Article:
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Beetles have attracted attention from researchers due to their unique combination of a passively flapping forewing and an actively flapping hindwing during flight. Because the wing loads of beetles are larger than the wing loads of other insects, the mechanism of beetle flight is potentially useful for modeling a small aircraft with a large weight. In this paper, we present a beetle-type ornithopter in which the wings are geometrically and kinematically modeled after an actual beetle. Furthermore, the forewing is designed to be changeable between no-wing, flapping-wing, or fixed-wing configurations. Micro-electro-mechanical systems (MEMS) differential pressure sensors were attached to both the forewing and the hindwing to evaluate the aerodynamic performance during flight. Whether the forewing is configured as a flapping wing or a fixed wing, it generated constant positive differential pressure during forward flight, whereas the differential pressure on the hindwing varied with the flapping motion during forward flight. The experimental results suggest that beetles utilize the forewing for effective vertical force enhancement. Full article
(This article belongs to the Special Issue Bio-Inspired Aerospace System)
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Open AccessArticle Continued Experimental Study on the Friction Contact between a Labyrinth Seal Fin and a Honeycomb Stator: Slanted Position
Received: 2 June 2018 / Revised: 21 July 2018 / Accepted: 2 August 2018 / Published: 7 August 2018
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Abstract
Labyrinth seals are a state-of-the-art sealing technology to prevent and control leakage flows at rotor–stator interfaces in turbomachinery. Higher pressure ratios and the economical use of cooling air require small clearances, which lead to potential rubbing events. The use of honeycomb liners allows
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Labyrinth seals are a state-of-the-art sealing technology to prevent and control leakage flows at rotor–stator interfaces in turbomachinery. Higher pressure ratios and the economical use of cooling air require small clearances, which lead to potential rubbing events. The use of honeycomb liners allows for minimal leakage by tolerating rub events to a certain extent. A previous study within an EU project investigated the complex contact conditions of honeycomb liners, with the idealized contact of a seal fin and a single parallel metal foil representing the honeycomb double foil section. In the present work, the results for the slanted foil position are shown and compared to the previous results. The variation of rub velocity, incursion speed, incursion rate, and seal geometry in a test rig allows for the identification of the influence on contact forces, temperatures, and wear. For the slanted position, significantly lower friction temperatures are observed, leading to a higher ratio of abrasive wear. Overall, the rub test results demonstrate strong interactions between the contact forces, friction temperatures, and wear. Full article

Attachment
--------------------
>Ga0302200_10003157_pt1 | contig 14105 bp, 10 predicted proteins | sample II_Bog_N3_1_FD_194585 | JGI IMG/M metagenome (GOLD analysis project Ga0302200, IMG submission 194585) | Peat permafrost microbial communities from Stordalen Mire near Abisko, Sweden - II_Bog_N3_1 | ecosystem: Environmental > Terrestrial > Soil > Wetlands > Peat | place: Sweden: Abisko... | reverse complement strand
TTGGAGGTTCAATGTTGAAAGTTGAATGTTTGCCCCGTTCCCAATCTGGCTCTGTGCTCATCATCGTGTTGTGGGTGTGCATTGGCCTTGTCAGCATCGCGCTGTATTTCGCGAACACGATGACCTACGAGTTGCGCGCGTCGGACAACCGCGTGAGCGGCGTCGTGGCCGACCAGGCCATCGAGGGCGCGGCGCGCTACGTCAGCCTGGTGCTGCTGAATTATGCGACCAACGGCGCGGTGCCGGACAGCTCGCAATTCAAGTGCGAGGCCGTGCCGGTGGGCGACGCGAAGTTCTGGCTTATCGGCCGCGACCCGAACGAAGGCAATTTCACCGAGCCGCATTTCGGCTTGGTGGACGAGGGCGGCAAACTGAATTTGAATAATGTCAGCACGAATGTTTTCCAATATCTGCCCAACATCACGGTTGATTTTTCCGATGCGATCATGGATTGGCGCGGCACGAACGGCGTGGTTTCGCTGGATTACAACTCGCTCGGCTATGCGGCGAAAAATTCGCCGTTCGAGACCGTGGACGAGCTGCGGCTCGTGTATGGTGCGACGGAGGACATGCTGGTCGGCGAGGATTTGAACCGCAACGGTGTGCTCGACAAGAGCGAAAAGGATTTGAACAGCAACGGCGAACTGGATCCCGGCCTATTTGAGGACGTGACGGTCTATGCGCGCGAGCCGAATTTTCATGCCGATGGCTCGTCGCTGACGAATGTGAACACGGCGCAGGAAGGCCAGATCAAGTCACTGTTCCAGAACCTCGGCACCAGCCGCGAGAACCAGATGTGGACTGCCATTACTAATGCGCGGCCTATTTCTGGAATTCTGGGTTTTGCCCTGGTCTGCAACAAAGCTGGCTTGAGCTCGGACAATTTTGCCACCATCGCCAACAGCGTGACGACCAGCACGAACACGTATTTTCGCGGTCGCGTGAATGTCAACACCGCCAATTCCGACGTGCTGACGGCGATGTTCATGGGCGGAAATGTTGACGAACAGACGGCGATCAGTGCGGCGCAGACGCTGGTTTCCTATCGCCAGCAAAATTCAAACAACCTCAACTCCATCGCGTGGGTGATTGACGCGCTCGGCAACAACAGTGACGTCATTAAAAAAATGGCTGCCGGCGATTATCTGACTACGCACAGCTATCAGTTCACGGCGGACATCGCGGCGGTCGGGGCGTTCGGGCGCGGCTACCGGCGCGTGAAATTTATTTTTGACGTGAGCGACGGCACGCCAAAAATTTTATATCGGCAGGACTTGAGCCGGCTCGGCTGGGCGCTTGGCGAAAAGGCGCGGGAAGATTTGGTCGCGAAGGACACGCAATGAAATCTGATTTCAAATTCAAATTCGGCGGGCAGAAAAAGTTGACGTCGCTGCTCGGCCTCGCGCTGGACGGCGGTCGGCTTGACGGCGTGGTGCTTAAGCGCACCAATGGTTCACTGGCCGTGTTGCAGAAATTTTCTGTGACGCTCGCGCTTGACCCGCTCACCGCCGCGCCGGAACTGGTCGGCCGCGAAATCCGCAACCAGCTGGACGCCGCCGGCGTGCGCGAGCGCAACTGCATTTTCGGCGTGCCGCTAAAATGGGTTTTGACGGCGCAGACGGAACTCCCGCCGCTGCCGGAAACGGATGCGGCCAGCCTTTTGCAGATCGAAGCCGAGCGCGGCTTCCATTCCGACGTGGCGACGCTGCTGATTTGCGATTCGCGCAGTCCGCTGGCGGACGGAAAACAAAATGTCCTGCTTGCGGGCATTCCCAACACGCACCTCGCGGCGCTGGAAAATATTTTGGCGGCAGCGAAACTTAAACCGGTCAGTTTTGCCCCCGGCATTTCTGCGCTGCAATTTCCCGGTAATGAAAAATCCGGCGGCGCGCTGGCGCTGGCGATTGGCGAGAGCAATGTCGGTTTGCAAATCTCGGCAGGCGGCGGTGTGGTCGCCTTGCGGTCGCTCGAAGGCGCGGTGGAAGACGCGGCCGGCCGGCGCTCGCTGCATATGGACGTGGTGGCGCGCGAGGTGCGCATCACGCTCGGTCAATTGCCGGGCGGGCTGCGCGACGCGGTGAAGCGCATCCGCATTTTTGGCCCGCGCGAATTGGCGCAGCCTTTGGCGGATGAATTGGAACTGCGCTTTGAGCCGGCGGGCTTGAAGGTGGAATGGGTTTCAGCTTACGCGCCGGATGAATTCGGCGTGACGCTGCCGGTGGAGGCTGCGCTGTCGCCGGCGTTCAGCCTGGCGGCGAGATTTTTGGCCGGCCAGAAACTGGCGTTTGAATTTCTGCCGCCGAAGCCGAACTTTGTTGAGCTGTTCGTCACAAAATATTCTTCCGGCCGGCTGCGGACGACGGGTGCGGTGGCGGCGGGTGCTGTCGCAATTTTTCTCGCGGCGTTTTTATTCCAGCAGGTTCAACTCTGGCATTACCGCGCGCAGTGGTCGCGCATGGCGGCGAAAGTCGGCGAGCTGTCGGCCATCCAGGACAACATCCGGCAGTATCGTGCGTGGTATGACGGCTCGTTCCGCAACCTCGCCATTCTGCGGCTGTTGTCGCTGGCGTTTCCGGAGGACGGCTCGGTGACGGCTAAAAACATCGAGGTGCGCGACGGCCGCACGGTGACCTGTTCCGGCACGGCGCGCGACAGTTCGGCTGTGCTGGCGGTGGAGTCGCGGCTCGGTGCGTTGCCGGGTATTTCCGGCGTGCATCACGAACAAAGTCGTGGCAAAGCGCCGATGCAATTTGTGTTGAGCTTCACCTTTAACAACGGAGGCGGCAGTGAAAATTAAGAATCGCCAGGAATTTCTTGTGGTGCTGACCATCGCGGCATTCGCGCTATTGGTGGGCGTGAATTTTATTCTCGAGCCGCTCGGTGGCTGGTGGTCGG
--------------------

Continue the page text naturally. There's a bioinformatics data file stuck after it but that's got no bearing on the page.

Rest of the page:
(This article belongs to the Special Issue Secondary Air Systems in Gas Turbine Engines)
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Open AccessArticle Life Cycle Assessment of Ramie Fiber Used for FRPs
Received: 15 June 2018 / Revised: 28 July 2018 / Accepted: 31 July 2018 / Published: 3 August 2018
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Abstract
With the depletion of natural resources and the deterioration of environment, natural fiber based biomaterials are attracting more and more attentions. Natural fibers are considered to be renewable, biodegradable, and ecofriendly, and have been applied to be used as alternative reinforcements to traditional
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With the depletion of natural resources and the deterioration of environment, natural fiber based biomaterials are attracting more and more attentions. Natural fibers are considered to be renewable, biodegradable, and ecofriendly, and have been applied to be used as alternative reinforcements to traditional glass fibers for polymer based composites (GFRP). Natural fiber reinforced polymer (NFRP) composites have been found to be manufactured as secondary structures or interior parts of aircrafts or automobiles. In this paper, a cradle-to-gate life cycle assessment (LCA) study was performed to demonstrate the possible advantages of ramie fiber on environmental impacts and to provide fundamental data for the further assessment of ramie fiber reinforced polymers (RFRP) and its structures. By collecting the material inventories of the production process of ramie fiber, the environmental impacts of ramie fiber (characterized by eight main impact categories, which are climate change, terrestrial acidification, freshwater eutrophication, human toxicity potential, ozone depletion, photochemical oxidant creation, freshwater ecotoxicity, and fossil depletion) were calculated and compared with that of glass fiber. Found if spinning process is ignored within the production of the ramie fiber, ramie fiber exhibits better ozone depletion and they have almost the same values of climate change and terrestrial acidification in terms of glass fiber. However, if the spinning process is included, ramie fiber only performs better in terms of ozone depletion. And degumming and carding and spinning processes are the processes that cause more pollution. Full article